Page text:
Healthcare Business

4 Companies in Late-Stage Coronavirus Vaccine Testing: Will Big Pharma Win the Race?

Johnson & Johnson recently published data from an interim analysis of a Phase 1/ Phase 2A trial evaluating the company’s COVID-19 vaccine candidate Ad26.COV2.S. This follows the company’s announcement last week that it was advancing the vaccine into Phase 3, representing the fourth vaccine to enter late-stage testing in the United States.

The dividend was raised in the spring to $1.01 per share, which equals a 2.75% yield. The BofA Securities price target is $175, while the consensus target is $165.06. Johnson & Johnson stock closed at $147.06 on Tuesday.

Moderna

This company has had a ton of attention as smaller player with a potential vaccine to combat the COVID-19 pandemic. Moderna Inc. (NASDAQ: MRNA) develops therapeutics and vaccines based on messenger RNA for immuno-oncology and the treatment of infectious, rare and cardiovascular diseases.

As of last year, the company had 11 programs in clinical trials and 20 development candidates in six modalities comprising prophylactic vaccines, cancer vaccines, intratumoral immuno-oncology, localized regenerative therapeutics, systemic secreted therapeutics and systemic intracellular therapeutics.

Moderna has strategic alliances with AstraZeneca, Merck, Vertex Pharmaceuticals, Biomedical Advanced Research and Development Authority, Defense Advanced Research Projects Agency and the Bill & Melinda Gates Foundation, and well as a research collaboration with Harvard University.

Moderna’s CEO and a COVID-19 panel recently agreed that an emergency use authorization for the vaccine should come by the end of this year, with Moderna indicating it will be commercially ready for a November 1 launch. This vaccine candidate relies on injecting snippets of a virus’s genetic material, in this case mRNA, into human cells. They create viral proteins that mimic the coronavirus, training the immune system to recognize its presence. This technology has never been licensed for any disease. If successful, it would be the first mRNA vaccine approved for human use.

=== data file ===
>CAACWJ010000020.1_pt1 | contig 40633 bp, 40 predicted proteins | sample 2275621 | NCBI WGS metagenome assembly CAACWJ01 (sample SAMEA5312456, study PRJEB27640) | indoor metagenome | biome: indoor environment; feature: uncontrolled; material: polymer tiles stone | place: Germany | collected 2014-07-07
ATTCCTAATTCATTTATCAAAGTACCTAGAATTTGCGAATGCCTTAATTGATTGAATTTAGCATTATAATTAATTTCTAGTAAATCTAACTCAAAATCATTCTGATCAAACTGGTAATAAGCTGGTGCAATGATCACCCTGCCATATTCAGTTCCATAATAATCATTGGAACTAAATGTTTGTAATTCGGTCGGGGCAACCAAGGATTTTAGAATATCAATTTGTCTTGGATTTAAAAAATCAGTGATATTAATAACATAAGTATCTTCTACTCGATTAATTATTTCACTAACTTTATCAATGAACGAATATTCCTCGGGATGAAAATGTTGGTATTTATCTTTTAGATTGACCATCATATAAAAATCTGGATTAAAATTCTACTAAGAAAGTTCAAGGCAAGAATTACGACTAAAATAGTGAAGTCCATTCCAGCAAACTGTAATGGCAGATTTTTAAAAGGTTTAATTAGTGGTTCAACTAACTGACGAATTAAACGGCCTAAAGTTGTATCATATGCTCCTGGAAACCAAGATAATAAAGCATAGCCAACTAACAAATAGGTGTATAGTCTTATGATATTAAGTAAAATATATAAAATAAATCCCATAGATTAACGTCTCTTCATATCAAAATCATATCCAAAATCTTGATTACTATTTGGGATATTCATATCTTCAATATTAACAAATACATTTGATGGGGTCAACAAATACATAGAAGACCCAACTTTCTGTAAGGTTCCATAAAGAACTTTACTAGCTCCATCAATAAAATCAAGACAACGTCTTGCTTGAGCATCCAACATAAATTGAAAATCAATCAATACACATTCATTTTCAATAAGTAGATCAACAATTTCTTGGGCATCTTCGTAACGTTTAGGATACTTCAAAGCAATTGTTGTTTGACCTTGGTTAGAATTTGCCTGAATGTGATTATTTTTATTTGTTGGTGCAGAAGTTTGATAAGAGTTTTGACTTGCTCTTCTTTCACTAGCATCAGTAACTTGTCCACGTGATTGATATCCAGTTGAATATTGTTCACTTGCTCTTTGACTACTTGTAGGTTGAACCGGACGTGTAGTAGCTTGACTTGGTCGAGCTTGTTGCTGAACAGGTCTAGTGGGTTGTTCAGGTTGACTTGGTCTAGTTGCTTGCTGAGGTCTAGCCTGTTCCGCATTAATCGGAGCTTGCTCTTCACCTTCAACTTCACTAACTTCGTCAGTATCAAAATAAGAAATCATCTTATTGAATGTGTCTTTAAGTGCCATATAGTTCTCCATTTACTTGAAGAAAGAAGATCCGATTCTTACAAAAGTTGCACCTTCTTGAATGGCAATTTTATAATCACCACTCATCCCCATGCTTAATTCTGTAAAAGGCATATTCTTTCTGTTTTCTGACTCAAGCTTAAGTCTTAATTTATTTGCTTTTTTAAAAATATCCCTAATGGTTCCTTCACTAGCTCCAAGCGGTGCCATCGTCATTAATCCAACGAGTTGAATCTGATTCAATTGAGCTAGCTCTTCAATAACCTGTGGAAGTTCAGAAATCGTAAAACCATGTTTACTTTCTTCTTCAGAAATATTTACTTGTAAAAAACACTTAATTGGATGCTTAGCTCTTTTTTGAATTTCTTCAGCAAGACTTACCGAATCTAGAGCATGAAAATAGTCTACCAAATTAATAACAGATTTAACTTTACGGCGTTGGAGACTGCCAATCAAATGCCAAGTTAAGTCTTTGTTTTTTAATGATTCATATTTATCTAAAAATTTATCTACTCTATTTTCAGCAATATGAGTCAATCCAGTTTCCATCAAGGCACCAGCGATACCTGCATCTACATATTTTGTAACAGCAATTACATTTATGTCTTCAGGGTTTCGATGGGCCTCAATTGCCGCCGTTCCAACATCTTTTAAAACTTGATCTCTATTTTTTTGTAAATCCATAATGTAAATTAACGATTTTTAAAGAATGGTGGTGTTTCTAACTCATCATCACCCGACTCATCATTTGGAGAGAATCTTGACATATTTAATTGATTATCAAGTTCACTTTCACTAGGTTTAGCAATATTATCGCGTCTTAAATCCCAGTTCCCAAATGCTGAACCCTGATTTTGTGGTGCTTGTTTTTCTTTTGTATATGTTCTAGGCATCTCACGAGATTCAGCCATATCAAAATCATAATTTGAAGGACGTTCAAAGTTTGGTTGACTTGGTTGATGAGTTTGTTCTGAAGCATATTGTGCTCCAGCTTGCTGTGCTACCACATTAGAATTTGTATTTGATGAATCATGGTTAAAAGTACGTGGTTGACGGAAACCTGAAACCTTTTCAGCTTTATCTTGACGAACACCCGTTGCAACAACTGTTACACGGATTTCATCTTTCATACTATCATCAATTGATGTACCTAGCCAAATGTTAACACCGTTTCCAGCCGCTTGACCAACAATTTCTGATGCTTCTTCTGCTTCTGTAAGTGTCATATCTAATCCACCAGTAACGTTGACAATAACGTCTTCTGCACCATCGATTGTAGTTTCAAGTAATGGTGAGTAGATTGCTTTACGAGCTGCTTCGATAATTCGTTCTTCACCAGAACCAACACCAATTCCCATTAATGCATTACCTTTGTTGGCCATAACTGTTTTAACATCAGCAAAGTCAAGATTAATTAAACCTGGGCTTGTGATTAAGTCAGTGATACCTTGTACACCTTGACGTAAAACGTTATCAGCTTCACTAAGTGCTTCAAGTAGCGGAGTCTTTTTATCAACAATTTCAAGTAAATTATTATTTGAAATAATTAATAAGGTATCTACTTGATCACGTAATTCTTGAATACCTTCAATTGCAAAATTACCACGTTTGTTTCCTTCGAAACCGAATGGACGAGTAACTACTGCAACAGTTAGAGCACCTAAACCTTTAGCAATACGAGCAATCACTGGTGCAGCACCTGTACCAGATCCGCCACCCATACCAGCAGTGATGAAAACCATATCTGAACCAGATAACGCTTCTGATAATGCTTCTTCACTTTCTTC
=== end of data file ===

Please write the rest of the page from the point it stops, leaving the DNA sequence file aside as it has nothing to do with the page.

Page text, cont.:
The gigantic $108 Oppenheimer price target compares to a $92.54 consensus target and the Moderna stock closing price on Tuesday of $70.52.

Pfizer

This large-cap pharmaceutical company is working with BioNtech on a vaccine. Pfizer Inc. (NYSE: PFE) is a global biopharmaceutical company with a diversified portfolio of products and pipeline candidates, and it is one of the largest pharmaceutical companies in the world as measured by market capitalization and revenue.

Pfizer and BioNTech are also developing an mRNA vaccine, based on the German company’s earlier efforts to use the technology in experimental cancer vaccines. Pfizer has signed a nearly $2 billion contract with the U.S. government to provide 100 million doses by December 2020. That agreement would go into effect when and if the drug is approved and delivered.

The two companies have launched a trial that combines Phase 2 and Phase 3 by enrolling a wide population in areas where the virus is very prevalent. They have expanded the trial to include 44,000 people across multiple countries. The project is aiming to seek regulatory review before the end of the year and hopes to supply 1.3 billion doses by the end of 2021.

Pfizer stock investors receive a 4.18% dividend. RBC has set a $43 price objective. The consensus target price is $41.79, and the shares closed most recently at $36.17.


These companies have a very good shot at crossing the finish line first. It seems to make sense for investors to go with the big pharmaceutical companies as a failure in the final trials would be a negative, but they all have huge product lines and robust pipelines with future drug potential and big earnings. Any investor disappointment should be temporary.